Bacon Breakfast Burrito - ©

Tex-Mex Staples Make Many Meals…

I was talking to sister Erin about the upcoming week’s lunch and dinner menus last night and we stumbled upon a new Golden Rule of North American Cooking. Unthinkable ten or fifteen years ago, for most of us, Tex-Mex foods are now staples in many non-Southwestern Kitchens!

Red Beans and Rice - © epicurious.comRed Beans and Rice with Andouille Sausage – a New Orleans delight and yet another dish
you can make in minutes with the right Tex Mex Staples in your pantry!

It hit me like a piece of lumber in a Three Stoodges two-reeler. When I go to the supermarket, now, I always check mentally when I’m in the bread section to see if I have enough Tortillas at home. They don’t even have to be on the list. I just use them for so many things that they spring automatically to mind.

I prefer Flour Tortillas over corn for most ad hoc meal throw-togethers. I’ve actually come to think of them as ‘thin’ Pitas, for Greek and Middle Eastern wraps and pockets, as well. Makes sense from a healthy eating perspective – less carbs than a Big Pita or two slices of Bread.

I also like to have Limes or Lime Juice in the house at all times. The makings for a last-minute Salsa Cruda or Pico de Gallo are usually in my pantry and fridge on any given day as a matter of course. The hang-up used to be Lime, the non-negotiable finishing touch! No more, though – now that I have adopted Limes as a Tex Mex staple.

Sweet Peppers and big, ripe Beefsteak Tomatoes are always on hand, along with Onions and a Jalapeño or two.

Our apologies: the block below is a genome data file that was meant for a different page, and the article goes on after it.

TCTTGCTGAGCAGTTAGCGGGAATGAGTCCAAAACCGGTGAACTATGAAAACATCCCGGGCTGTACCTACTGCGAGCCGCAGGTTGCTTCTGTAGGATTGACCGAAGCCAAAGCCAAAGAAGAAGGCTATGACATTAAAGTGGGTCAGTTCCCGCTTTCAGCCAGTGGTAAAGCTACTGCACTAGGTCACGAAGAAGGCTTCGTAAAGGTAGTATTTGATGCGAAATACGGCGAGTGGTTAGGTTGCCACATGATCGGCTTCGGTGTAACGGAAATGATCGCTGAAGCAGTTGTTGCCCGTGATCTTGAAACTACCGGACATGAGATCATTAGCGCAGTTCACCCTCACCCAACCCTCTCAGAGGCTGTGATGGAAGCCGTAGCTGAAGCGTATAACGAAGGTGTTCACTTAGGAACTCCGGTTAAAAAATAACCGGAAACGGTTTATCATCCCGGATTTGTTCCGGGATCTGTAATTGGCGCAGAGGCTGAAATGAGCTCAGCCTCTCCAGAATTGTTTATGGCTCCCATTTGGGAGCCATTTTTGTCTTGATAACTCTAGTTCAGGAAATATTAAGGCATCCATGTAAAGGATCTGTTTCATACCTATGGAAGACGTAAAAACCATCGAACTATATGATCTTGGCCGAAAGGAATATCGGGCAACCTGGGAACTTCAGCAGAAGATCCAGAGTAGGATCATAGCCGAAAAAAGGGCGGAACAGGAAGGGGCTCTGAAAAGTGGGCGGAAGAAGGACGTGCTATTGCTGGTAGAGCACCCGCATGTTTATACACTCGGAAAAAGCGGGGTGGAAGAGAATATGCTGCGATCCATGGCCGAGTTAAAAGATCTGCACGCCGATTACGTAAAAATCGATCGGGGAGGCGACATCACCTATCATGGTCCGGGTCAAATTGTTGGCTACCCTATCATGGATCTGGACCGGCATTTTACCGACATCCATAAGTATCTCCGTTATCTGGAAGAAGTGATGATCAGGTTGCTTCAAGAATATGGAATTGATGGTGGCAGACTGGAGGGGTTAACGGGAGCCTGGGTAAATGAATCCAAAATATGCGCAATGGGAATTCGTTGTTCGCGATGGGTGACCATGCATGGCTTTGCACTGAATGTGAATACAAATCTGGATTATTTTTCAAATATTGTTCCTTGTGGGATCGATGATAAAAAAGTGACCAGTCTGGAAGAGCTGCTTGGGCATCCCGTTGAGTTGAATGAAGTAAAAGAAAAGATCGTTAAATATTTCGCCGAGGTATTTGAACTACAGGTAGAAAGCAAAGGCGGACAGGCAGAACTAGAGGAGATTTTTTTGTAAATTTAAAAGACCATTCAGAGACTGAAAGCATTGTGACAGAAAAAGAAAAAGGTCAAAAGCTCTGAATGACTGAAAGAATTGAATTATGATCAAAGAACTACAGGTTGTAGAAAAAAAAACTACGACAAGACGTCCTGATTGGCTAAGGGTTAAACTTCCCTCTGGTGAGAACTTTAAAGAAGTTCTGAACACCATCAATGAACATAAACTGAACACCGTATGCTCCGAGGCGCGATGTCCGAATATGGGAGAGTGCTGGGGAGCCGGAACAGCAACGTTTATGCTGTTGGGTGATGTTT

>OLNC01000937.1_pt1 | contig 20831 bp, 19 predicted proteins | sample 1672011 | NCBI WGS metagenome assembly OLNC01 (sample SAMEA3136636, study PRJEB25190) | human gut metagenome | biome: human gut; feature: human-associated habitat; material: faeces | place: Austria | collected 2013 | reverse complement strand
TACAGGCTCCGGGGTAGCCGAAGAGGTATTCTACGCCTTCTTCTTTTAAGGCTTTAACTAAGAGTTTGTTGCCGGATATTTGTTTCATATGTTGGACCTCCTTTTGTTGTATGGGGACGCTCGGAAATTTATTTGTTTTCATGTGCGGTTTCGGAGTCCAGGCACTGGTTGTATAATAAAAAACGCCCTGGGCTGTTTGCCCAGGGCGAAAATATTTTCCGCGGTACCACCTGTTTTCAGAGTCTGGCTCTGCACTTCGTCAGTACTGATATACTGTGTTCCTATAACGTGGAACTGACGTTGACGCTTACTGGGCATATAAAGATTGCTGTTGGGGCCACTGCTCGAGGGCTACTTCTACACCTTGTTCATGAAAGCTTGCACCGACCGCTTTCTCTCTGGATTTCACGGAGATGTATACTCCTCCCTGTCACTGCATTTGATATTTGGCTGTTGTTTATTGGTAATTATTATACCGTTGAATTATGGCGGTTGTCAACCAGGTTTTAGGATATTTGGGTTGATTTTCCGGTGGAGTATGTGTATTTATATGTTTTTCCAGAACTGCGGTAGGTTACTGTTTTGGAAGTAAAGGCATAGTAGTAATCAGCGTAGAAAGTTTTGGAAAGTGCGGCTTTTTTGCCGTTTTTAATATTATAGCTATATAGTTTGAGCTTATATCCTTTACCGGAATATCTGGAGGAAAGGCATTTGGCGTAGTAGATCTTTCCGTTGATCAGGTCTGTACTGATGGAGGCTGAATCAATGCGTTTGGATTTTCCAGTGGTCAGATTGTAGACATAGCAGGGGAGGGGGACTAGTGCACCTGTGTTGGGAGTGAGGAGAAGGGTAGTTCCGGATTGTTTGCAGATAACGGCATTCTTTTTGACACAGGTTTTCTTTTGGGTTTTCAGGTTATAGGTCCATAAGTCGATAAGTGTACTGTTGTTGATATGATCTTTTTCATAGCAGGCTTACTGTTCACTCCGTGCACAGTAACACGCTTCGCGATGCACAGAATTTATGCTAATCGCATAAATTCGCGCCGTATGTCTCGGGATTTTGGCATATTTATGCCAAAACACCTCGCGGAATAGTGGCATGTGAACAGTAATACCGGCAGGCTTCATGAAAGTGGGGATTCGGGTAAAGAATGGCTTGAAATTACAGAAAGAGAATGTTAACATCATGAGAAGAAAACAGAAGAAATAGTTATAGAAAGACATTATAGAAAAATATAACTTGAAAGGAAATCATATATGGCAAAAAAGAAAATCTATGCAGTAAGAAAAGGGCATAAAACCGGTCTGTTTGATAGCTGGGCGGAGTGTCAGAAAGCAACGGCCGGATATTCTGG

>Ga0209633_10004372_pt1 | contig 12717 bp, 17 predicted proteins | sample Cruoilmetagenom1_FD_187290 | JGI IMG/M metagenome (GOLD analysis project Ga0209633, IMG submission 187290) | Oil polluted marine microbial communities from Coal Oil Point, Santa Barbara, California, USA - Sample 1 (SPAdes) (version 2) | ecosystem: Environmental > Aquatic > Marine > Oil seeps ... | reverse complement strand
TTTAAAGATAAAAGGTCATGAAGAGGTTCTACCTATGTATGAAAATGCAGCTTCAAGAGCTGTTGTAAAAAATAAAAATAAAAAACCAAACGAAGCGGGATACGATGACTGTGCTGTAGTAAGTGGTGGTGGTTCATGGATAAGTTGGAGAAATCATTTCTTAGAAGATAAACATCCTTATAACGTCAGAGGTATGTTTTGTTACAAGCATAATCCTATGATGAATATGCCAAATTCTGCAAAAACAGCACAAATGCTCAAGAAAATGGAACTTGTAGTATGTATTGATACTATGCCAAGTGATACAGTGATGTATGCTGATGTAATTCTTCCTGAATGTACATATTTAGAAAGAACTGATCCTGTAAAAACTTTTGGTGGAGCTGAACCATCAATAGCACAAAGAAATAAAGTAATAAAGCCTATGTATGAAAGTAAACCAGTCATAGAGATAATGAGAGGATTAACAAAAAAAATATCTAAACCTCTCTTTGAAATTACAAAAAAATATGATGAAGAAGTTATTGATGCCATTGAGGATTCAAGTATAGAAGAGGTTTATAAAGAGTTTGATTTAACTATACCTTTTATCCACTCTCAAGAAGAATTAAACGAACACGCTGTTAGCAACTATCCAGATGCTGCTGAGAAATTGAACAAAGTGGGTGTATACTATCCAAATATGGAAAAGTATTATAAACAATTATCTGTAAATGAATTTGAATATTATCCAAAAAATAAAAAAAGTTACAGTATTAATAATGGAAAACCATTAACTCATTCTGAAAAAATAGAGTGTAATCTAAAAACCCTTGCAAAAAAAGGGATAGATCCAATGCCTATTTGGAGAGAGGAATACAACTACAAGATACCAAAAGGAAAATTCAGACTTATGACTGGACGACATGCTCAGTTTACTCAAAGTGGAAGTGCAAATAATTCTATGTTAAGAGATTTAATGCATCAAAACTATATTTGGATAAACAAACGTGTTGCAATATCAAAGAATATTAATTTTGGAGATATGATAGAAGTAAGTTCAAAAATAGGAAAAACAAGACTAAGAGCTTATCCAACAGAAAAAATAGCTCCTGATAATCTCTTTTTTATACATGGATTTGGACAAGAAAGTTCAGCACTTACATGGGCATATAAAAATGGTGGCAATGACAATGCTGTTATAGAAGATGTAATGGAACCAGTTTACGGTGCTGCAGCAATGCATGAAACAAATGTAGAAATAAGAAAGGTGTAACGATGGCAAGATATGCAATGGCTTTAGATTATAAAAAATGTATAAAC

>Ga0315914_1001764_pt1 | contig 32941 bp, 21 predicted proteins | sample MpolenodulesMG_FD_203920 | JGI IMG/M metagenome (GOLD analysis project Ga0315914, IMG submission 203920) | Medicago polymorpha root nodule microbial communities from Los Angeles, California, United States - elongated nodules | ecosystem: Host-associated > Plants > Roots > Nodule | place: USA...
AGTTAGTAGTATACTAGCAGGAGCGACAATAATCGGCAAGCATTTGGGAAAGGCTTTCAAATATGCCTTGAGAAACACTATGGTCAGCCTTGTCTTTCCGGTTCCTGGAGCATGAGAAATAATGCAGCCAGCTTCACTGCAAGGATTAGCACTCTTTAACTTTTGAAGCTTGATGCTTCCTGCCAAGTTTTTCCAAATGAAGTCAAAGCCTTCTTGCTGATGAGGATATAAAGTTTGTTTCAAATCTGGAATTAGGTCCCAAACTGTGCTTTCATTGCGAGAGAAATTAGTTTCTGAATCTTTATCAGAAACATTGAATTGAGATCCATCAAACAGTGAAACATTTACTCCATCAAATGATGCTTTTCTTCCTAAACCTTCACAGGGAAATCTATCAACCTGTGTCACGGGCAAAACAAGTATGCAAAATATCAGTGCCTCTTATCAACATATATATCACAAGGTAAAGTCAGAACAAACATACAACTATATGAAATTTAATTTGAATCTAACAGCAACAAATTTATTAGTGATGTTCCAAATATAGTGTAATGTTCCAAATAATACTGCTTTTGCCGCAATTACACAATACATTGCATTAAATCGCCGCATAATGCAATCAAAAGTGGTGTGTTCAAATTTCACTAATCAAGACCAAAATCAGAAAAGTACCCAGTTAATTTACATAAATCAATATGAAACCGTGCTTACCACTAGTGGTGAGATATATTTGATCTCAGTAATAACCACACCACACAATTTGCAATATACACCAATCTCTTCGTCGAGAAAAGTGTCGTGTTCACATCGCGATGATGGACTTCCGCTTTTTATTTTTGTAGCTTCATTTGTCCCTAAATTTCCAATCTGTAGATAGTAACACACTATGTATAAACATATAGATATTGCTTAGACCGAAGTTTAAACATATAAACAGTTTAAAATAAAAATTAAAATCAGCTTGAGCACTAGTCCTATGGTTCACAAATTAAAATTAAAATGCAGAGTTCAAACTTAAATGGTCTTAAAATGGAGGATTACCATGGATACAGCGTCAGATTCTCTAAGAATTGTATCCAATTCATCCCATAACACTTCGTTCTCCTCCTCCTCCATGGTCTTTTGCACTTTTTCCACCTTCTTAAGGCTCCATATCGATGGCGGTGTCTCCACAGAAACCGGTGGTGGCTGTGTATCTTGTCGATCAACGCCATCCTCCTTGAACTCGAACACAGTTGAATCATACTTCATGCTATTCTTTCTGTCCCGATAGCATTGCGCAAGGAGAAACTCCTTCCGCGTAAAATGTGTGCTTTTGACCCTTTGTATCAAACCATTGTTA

And I always seem to have a couple of cans of Black Beans in the cupboard, these days, in case I feel like whipping up a pot of Refritos.

In the Spice cupboard, I always have Italian style Hot Chili Flakes plus Pure Chili Powder (not a Chili Spice Blend) and a bottle of Arbol Chili Powder. I also have whole Coriander, Cumin and other Spices which I like to grind just before I use them. Many of the spices that go into Tex-Mex and Caribbean recipes are also used in African and Asian cuisines. I use a lot of them.

There is no substitute for fresh Cilantro. But I have trouble growing it on the widow still here in the Great White North. I also balk at buying it from the supermarket (especially in the of season) at prices that just seem crazy-high to me. I’m banking on some scientific type coming up with a cold-climate variety of Cilantro.

Ah… The great vexed question of Guacamole and Avocados in general. I don’t buy them unless they are on sale and not too far gone overripe. They can cost as much as (C)$2 each up here in the subarctic and I just won’t spend the money. Now, when they are abundant and you can get a bag of three for $2, that’s when I buy them and enjoy the luscious, creamay heck out of them!

With those in my ‘back pocket’, I can go Mex in a moment!

I like to use up leftovers in Wraps, Burritos or Tacos. Thinly-sliced leftover Sunday Roast beef with a little Arbol Chili Powder sprinkled on top and some diced Tomato and Onion on the side says ‘more’ to me!

I also make Breakfast Burritos more often now than I did a few years back. Must be my growing reliance on my Tex-Mex staples. And I’m using rice more than I used to. Same reason?

Have you ever made a Tortilla Casserole? It’s a but like Tex Mex Lasagna, but with Corn Tortillas instead of Noodles, and a Cheddar Jack Cheese Sauce instead of Tomato Sauce. Its stuffed full of Pre-cooked Chicken that’s been removed from the bone and shredded plus a healthy amount of Sweet Peppers and a few Jalapeños (To your taste.)  Some cooks also finish it off with a layer of Grated Sharp cheese on top and a sprinkling of Chili Powder…

I’ve been putting off truing the recipe for a couple of years, now, but so evolved have my tastes become, I see this Casserole as a great cold weather dish… Or am I just crazy?

~ Maggie J.